It is interesting that Sarah Palin’s name is still being floated out there when it’s clear that she’s well on her way to just being another footnote in Presidential history. I don’t really have any strong feelings for Sarah Palin either way. But apropos of the earlier discussion about thinking independently, I wonder how much of what we saw in the media was really about her ability and how much was a result of the old media’s endlessly sexist presentation of women as one of two archetypes: the bitch or the ditz.March 18, 2009 at 7:58 pm #660582
did i read that right? are you calling those who can’t afford computers and internet access an “obscure marginalized demographic” ???
Whoa… that might be a bit unwise in these economic times.
The unemployment rate in this state has risen past 8% and unemployment benefits barely cover food and housing…
what once seemed a necessity may be move into that luxury category for some of our unemployed neighbors…
even if you discount the cost of the equipment.. have you added up how much you pay each month to stay connected?
oh.. and most of those services require credit and a physical address too…
or “paying the rent” for using space where free wifi is available by purchasing expensive drinks…
both of which are out of reach of those who might somehow be able to scrape up the $150 to purchase that internet connection device.. because it isn’t quite a computer in the larger sense of the word…
As for not specifically including the blind and maimed… are you unaware that we have one of the best resources for the blind in the country right here in Seattle that actually reads the paper to those seeking access every day? That resource is available to anyone.
“And while your syllogisms are stunning, you were the one who tried to reframe this argument as depriving the poor of their news which I think is one of the weakest I have heard yet for “saving” newspapers, especially when you start splitting hairs about which poor we should care about first.”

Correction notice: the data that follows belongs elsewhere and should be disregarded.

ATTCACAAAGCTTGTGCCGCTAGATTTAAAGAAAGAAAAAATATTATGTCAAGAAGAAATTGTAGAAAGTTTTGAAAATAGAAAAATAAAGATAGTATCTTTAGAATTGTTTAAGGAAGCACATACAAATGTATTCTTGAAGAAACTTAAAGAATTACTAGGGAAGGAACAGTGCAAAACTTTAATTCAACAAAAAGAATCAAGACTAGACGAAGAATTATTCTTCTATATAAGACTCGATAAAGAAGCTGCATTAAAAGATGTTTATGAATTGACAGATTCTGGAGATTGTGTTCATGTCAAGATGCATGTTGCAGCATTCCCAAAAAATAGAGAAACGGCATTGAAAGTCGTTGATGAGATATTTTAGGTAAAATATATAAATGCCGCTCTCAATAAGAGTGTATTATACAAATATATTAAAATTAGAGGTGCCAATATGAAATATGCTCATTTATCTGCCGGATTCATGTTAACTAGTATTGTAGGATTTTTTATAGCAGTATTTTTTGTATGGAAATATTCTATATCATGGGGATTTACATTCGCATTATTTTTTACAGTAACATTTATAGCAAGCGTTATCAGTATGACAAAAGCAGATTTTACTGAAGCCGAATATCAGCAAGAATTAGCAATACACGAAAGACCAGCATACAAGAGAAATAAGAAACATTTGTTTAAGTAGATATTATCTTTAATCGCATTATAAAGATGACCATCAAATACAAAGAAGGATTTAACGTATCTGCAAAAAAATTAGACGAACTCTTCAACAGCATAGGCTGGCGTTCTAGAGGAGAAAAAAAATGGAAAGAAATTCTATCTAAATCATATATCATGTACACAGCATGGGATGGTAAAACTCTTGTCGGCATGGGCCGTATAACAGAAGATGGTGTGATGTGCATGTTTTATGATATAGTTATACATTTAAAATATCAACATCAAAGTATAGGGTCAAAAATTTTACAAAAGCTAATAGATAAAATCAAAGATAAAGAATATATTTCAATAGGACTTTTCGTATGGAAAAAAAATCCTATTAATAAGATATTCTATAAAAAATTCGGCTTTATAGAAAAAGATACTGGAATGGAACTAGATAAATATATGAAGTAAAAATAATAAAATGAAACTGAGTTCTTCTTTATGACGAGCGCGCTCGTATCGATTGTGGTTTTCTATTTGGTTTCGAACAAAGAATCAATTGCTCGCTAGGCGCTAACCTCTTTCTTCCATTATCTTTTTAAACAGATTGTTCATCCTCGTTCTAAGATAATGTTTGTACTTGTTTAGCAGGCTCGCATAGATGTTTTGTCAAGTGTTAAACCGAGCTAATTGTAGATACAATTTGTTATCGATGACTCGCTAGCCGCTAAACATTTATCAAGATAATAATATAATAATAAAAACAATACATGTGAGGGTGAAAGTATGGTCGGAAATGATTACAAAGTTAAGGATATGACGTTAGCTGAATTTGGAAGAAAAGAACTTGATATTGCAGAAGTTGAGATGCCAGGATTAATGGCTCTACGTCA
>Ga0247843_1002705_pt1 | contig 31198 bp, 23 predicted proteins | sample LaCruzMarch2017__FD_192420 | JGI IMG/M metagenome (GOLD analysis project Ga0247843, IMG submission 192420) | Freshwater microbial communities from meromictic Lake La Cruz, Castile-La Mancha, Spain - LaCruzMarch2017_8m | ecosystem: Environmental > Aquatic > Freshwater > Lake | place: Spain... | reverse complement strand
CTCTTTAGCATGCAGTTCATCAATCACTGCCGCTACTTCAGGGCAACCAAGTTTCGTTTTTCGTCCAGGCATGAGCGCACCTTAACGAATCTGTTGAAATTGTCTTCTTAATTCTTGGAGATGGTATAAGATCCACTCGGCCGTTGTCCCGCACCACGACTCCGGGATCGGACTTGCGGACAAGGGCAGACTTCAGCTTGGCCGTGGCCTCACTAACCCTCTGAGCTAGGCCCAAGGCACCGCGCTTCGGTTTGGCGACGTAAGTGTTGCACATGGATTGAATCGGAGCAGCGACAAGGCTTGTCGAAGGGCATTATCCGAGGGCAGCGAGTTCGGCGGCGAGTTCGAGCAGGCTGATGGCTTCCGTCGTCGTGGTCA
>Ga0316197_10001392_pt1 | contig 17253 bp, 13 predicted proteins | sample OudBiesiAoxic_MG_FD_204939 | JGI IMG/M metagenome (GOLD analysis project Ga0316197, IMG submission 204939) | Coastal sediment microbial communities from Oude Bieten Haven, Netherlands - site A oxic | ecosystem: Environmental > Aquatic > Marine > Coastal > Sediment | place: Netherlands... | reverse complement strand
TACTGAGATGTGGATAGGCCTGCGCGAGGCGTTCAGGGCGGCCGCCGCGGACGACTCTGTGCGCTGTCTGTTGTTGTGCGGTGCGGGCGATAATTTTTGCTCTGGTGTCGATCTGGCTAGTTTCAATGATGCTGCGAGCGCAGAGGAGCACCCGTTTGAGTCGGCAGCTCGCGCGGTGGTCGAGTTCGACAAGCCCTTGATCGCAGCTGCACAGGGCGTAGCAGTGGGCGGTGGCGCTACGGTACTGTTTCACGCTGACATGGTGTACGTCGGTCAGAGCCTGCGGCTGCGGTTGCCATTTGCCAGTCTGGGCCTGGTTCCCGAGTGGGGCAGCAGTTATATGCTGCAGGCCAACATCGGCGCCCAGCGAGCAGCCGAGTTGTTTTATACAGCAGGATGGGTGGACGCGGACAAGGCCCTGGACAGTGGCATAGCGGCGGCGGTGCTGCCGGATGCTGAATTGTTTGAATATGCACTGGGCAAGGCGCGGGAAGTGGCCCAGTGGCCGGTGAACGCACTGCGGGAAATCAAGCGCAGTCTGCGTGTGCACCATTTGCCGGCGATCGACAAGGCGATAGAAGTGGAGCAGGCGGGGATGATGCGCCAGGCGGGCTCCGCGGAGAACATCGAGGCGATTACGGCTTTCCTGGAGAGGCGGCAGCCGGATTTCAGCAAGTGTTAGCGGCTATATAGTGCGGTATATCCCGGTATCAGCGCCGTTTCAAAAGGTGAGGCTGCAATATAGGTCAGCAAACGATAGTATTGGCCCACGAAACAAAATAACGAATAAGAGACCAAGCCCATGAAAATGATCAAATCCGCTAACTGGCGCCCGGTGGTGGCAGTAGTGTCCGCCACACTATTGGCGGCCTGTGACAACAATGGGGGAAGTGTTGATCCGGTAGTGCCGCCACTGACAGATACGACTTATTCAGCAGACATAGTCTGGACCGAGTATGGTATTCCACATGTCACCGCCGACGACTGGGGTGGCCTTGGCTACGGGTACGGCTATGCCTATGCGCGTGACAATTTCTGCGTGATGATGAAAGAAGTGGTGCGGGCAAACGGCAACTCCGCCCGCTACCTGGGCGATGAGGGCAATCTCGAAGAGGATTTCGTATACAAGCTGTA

well, yes … i care about the people in my community who will be directly affected by the demise of this paper and those in my country who will be directly affected by the demise of newspapers in general…
Aside from my general propensity as a bleeding heart liberal to actually care about those with less advantages than myself.. and the fact that i have lived that life myself and have firsthand knowledge of how daunting even survival can be…
i offer you blatant self interest…
Do you think an informed electorate is unimportant enough that only those with electronic resources should be informed?
Or do you rely on the persuasive powers of those who have your best interests at heart to tell the uninformed portion of our electorate how to vote?
You might want to think about that.. because these are the people who brought us Sarah…
“journalism and investigative reporting will not only survive but will realize new heights, unburdened with the task of distributing printed news on paper.”
and you base this on???
you are right that there will be no more expense for papers.. but along with that comes a demise in revenue for paying the salaries of reporters…
where do you think the resources to fund professional reporters will come from?
Do you assume that the advertising revenues will automatically roll over onto on-line news websites?
WSB is making news because it is making a profit delivering news online… that this is newsworthy should tell us all something….